We want our school! Students from Attawapiskat meet the evasive Chuck Strahl

On May 29, The National Day of Action, Indian Affairs Minister Chuck Strahl met with three students from Attawapiskat on Parliament Hill and told them that they still cannot have the school they were promised three years ago.

Over 1000 people congregated in Ottawa to stand in support of the children and to make their voices heard in protest against child poverty and the dire conditions many reserves are subjected to on a daily basis.

After their meeting with Strahl, the students of Attawapiskat expressed disappointment as they had been promised a school three years ago but the project was cancelled last year due to a lack of funding and reprioritization. Children in Attawapiskat have been attending classes in dilapidated portable-trailer classrooms for eight years now ever since a diesel spill rendered their school building toxic.

“Mr. Strahl was repeating the same thing. He said he didn’t have the money for the school and said that right now there are worse things going on and then he just rushed out of the room,” said Shannon Koostachin, 13, a Grade Eight student who met with Strahl.

The students said that they found Strahl nervous and uncomfortable during the meeting particularly after he showed them around his luxurious office and Koostachin commented on how she wished her classroom looked like that or was at least that big. At the very least, Koostachin would like to see the washrooms relocated away from her frigid trailer classroom. “They are outside the classroom and I always have to turn on the tap so that no one can hear me.”

When asked if they believed Strahl when he said that there simply was no money to build the school, Chris Kataquapit, 13, answered, “No, not one bit.”

Charlie Angus, NDP MP for Timmins-James Bay, Ontario, said INAC is claiming it doesn’t have the funding to build a new school in Attawapiskat or in any other First Nation community because the department keeps using the capital budget for schools as a “honey pot” to cover other programs that fall under Indian Affairs.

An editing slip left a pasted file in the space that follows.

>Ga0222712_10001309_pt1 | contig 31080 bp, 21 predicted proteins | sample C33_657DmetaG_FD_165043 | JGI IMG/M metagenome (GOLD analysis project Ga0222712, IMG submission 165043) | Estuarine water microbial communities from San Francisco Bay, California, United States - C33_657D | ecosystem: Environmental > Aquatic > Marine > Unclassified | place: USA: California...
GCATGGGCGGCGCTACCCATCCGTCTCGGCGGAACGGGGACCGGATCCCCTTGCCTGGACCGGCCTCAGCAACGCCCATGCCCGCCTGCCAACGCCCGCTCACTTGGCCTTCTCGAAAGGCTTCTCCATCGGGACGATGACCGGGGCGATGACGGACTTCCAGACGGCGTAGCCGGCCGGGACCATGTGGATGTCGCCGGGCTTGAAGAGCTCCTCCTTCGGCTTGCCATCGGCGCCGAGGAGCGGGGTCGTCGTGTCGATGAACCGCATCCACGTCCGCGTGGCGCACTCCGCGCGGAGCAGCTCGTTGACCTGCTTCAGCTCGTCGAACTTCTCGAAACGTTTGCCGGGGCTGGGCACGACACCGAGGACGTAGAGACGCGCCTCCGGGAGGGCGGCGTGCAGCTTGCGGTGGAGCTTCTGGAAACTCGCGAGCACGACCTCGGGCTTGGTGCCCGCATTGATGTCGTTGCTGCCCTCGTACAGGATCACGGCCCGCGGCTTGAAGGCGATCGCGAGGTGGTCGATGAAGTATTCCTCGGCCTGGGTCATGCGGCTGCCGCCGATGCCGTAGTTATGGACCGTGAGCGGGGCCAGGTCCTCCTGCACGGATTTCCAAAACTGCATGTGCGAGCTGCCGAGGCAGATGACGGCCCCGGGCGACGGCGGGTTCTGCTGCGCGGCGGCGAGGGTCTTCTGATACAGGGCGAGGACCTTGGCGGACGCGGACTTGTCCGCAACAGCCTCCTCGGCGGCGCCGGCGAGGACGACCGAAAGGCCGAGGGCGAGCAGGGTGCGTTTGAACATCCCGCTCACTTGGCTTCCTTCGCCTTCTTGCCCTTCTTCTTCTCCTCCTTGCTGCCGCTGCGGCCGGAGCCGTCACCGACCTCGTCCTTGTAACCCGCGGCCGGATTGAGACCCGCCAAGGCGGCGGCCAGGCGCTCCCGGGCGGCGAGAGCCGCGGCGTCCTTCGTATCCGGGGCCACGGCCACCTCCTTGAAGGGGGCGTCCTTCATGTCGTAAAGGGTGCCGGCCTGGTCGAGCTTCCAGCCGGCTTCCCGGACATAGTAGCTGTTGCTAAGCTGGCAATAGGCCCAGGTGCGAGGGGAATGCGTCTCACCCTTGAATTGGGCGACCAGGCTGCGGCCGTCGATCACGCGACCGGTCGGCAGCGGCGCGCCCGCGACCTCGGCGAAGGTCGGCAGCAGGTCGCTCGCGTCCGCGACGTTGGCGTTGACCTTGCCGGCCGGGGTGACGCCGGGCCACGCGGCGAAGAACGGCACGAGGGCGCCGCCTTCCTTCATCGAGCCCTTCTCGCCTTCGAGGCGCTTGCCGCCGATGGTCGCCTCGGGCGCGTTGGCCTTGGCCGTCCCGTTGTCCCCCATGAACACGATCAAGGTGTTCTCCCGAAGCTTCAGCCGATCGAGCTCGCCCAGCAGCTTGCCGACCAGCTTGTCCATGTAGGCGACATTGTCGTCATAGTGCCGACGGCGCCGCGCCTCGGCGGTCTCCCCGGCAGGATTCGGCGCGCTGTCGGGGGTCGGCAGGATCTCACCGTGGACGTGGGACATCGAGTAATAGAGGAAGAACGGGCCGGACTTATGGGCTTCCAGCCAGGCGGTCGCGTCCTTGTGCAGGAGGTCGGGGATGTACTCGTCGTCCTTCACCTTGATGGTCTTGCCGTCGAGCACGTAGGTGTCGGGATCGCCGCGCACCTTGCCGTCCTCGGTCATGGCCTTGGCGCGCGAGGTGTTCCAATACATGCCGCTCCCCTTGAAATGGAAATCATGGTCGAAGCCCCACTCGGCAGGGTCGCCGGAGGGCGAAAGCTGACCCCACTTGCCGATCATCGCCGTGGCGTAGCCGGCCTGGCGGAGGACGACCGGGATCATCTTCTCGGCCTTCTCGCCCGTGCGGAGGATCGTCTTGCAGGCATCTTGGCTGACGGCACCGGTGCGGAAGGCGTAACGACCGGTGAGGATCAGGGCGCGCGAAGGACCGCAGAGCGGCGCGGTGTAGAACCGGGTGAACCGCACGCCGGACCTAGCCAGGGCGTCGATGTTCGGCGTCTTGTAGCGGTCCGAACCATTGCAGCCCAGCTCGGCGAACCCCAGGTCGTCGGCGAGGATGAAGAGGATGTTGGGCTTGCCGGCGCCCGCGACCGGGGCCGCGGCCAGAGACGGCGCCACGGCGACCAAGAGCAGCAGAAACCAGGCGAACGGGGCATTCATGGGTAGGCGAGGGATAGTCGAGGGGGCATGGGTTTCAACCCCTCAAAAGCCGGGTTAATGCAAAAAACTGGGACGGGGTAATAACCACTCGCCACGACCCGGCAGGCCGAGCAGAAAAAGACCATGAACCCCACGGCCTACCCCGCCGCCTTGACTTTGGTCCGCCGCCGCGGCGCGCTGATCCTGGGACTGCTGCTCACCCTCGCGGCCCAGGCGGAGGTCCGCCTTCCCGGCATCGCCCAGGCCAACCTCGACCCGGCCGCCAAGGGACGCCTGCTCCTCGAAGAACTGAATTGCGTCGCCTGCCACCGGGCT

The most recent Auditor General’s report on First Nations Child and Family Services also pointed to this in Section 4.72. “Because the program’s expenditures are growing faster than the department’s overall budget, INAC has had to reallocate funding from other programs. In a 2006 study, the department acknowledged that over the past decade, budget reallocations – from programs such as community infrastructure and housing to other programs such as child welfare – have meant that spending on housing has not kept pace with growth in population and community infrastructure has deteriorated at a faster rate.”

According to Angus, last year $109 million out of the capital budget went back to the Treasury Board as one of the Conservative government’s major priorities is saving money and not spending it where it is needed.

“So from 1999-2007, we have a total of $579 million dollars reallocated from the capital facilities and maintenance program to address anything else that INAC needed. Over half a billion dollars has been taken out of the fund that was supposed to be there to build houses and schools in First Nation communities and this was used to cover just about everything from legal services, public affairs, communications and spin-doctoring,” said Angus.

When the Nation contacted INAC in regards to Attawapiskat and capital funds for schools, an INAC press officer forwarded the transcription of a May 29 media scrum with Strahl. In it the minister stated, “We have about 30 or 40 major infrastructure projects this year, major renovations, health and safety issues that we have to deal with. There are lots of schools that need a lot of work but I don’t have an exact number of schools that are ahead of Attawapiskat. But, again, we rank them first on health and safety and then we have a set of criteria.”

The “health and safety” issues that Strahl is speaking of however have nothing to do with funding for education but rather a commitment made in the most recent budget for clean water and sewage treatment on reserves. According to Angus, Strahl has not made any capital announcements about school projects since his time in office and though some reparations and construction has happened during his reign, the projects themselves were the work of previous INAC minister, Jim Prentice.

“We’ve got 40 to 80 communities with no schools or condemned schools and yes we need to make a plan but you will never hear that from Mr. Strahl’s mouth,” said Angus.

More positively, since the Attawapiskat school fight began, the school and the NDP have gained a tremendous amount of support with 72 Ontario school boards backing the cause and lending their full support. Thousands of middle-class non-Native children have written letters and have become increasingly aware of the systemic discrimination and negligent abuse of children that is educational apartheid.

Angus said the Day of Action was a success for the cause as finally a face has been put on this tragedy.

Still, according to Angus, with INAC’s inaction in addressing the situation, “they are basically consigning a generation of kids to the junk pile and that seems to be all right with them.”